Findings from the American Optometric Association show that over seven out of 10 of the American citizens that work each day from a computer (which is over 140 million ) suffer from computer vision syndrome or eye fatigue. Excessive computer use can result in eye stress and effect normal vision processes in kids as well as adults. If you spend more than two hours each day in front of a computer monitor you are likely to suffer symptoms of CVS.
Symptoms of CVS
Prolonged use of the computer may result in many of the signs of CVS including:
- Burning Eyes
- Dry, Heavy Eyes
- Double Vision
- Blurred Sight
- Neck and Shoulder Pain
Causes of Computer Vision Syndrome
Computer eye strain and CVS are a result of the need for our visual systems to adapt to processing characters on a digital screen differently than they do for printed letters. Although our visual systems are used to focusing on printed material that has dense black characters with well-defined edges, they are less familiar with texts on a screen that don't have the same amount of clarity and sharpness.
Letters on a computer screen are composed of combinations of tiny points of light (pixels), which are most luminous at the center and lower in brightness toward the edges. Consequently, it is more difficult for our eyes to keep focus on these characters. Instead, our eyes feel more comfortable at the ''resting point of accommodation'' or RPA.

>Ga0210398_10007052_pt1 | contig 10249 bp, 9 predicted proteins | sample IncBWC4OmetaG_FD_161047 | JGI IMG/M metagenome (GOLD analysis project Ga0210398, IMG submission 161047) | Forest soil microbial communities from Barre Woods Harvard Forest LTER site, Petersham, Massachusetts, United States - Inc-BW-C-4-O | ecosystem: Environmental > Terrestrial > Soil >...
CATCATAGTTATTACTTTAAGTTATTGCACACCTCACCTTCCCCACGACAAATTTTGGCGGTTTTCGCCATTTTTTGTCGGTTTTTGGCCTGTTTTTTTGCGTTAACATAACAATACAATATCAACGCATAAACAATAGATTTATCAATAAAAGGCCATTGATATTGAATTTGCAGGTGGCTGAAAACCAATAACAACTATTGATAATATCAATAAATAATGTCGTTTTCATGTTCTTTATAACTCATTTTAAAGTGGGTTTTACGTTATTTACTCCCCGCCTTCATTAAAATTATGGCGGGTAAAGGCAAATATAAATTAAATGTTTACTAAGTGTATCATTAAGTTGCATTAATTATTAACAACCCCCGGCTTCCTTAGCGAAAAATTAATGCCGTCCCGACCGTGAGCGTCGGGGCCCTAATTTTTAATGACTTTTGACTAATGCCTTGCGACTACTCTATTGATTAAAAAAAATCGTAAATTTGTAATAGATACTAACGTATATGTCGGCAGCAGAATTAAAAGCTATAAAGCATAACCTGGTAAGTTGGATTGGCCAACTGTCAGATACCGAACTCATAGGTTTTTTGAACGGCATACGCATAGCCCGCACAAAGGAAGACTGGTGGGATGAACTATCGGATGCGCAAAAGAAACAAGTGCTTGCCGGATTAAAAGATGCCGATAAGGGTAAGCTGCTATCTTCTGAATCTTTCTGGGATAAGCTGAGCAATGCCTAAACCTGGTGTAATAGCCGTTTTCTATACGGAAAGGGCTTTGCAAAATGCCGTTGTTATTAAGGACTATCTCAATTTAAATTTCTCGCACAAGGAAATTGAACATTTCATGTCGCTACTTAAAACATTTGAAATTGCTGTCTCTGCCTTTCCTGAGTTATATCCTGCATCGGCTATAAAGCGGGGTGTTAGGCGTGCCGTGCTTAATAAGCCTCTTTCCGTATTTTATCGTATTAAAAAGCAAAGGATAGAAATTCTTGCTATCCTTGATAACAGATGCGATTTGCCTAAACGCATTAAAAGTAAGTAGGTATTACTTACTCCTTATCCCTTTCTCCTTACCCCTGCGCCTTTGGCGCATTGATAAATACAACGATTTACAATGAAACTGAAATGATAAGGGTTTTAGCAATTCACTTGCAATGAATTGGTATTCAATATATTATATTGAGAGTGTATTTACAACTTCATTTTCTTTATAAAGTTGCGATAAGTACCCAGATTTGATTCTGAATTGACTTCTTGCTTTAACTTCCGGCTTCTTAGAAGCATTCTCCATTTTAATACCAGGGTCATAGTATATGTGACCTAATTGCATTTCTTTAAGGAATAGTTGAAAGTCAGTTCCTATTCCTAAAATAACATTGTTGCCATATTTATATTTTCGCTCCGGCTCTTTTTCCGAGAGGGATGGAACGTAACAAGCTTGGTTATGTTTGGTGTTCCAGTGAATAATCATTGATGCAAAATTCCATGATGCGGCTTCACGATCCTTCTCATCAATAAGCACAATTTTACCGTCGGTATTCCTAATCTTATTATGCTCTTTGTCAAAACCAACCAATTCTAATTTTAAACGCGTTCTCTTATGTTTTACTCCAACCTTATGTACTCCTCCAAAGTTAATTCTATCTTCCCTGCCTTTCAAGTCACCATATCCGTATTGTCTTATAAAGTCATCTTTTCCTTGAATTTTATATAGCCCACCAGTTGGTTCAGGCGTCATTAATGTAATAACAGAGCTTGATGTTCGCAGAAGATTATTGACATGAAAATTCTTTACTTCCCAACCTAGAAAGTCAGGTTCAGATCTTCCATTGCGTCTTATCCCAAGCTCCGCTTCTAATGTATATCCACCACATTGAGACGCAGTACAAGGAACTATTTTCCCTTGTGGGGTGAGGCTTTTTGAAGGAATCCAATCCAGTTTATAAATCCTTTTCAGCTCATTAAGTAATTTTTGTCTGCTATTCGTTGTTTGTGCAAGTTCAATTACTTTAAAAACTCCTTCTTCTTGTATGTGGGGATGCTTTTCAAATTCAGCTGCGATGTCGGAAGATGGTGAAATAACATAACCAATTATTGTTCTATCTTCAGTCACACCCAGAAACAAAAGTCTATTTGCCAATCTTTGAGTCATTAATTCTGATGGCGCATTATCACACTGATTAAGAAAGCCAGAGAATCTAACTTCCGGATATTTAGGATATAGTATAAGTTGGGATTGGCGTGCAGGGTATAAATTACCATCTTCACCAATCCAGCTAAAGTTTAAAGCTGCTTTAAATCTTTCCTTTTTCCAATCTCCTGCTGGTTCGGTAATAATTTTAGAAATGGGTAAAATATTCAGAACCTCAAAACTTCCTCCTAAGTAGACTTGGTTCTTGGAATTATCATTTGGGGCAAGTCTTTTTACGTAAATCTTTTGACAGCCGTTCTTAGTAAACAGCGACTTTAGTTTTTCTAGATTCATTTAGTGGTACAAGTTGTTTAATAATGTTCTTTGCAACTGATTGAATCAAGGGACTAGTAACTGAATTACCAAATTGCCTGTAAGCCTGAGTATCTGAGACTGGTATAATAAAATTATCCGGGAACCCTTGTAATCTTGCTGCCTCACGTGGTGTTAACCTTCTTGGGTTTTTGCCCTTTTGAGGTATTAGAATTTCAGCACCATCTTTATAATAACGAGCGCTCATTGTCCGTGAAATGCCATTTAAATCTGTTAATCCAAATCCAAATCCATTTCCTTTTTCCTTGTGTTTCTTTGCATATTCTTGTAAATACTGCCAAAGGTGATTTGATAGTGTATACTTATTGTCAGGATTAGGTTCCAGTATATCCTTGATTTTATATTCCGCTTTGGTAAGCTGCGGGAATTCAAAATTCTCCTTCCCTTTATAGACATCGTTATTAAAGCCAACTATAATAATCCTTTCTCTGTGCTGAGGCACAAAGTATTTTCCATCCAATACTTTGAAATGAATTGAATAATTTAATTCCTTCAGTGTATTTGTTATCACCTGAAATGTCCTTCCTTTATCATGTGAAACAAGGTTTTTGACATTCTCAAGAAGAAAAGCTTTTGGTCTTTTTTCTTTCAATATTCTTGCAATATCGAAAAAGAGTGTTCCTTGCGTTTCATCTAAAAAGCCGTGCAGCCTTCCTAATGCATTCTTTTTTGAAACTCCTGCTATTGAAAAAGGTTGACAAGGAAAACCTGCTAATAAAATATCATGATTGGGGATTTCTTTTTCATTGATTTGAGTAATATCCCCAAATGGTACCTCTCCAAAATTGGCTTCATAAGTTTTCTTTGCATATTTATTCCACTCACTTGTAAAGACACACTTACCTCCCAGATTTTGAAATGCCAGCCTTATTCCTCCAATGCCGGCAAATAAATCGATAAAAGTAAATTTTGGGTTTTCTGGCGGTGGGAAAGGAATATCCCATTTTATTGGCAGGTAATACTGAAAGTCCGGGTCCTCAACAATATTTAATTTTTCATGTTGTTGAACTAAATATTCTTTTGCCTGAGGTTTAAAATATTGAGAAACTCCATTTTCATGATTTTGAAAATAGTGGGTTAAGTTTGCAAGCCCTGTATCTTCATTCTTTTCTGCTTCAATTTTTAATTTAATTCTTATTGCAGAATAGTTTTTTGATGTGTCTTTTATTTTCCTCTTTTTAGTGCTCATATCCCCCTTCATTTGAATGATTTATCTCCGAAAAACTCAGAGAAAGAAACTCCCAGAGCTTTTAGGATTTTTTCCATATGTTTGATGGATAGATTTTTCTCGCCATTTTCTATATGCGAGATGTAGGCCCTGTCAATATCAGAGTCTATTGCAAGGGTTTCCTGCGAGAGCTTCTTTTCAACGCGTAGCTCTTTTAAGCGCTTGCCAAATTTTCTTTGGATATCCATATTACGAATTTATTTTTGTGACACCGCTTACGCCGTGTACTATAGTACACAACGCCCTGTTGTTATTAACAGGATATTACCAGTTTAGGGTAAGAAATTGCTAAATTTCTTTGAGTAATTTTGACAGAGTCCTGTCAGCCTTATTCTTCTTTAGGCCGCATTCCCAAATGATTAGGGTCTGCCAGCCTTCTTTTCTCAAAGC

Through involuntary movements, our eyes move to the resting point of accommodation and then have to make a great effort to regain focus on the text. This continuous strain on the eye muscles to focus results in the symptoms listed above that sometimes occur with extended use of a computer or digital device. Computer vision syndrome isn't a matter of concern just for those who spend a lot of time on computers. It's important to note that other digital devices such as smart phones or iPads can cause similar strain and in some cases more severe. Since the screens on handheld digital devices are smaller the eyes have to put forth even more effort into focusing on the text.
Computer Vision Syndrome Treatment
CVS can negatively affect your productivity so if you are suffering from these symptoms it is worthwhile to make an appointment with an eye doctor sooner than later.
At a computer vision exam, your eye care professional will check to see if you have any particular vision problems that might contribute to CVS. Depending on the outcome of these tests, your optometrist may recommend prescription computer glasses to help you work more comfortably at your screen. Additionally, you should strongly consider an anti-reflective coating for computer glasses. An anti-reflective coating lessens glare that may interfere with your ability to focus on images on your screen.
Ergonomics for Computer Vision Syndrome
Visual Ergonomics, or physical changes to your work environment to limit strains in vision or posture, can help relieve some physical symptoms of computer vision syndrome. A well lit work area and taking periodic breaks from staring at the screen will cause some relief. Nevertheless, very often computer eyeglasses are also required to fully eliminate CVS.
If you would like to consult with a professional eye doctor to discuss the risks and treatments for computer related eye strain, contact our Plano, TX optometry office.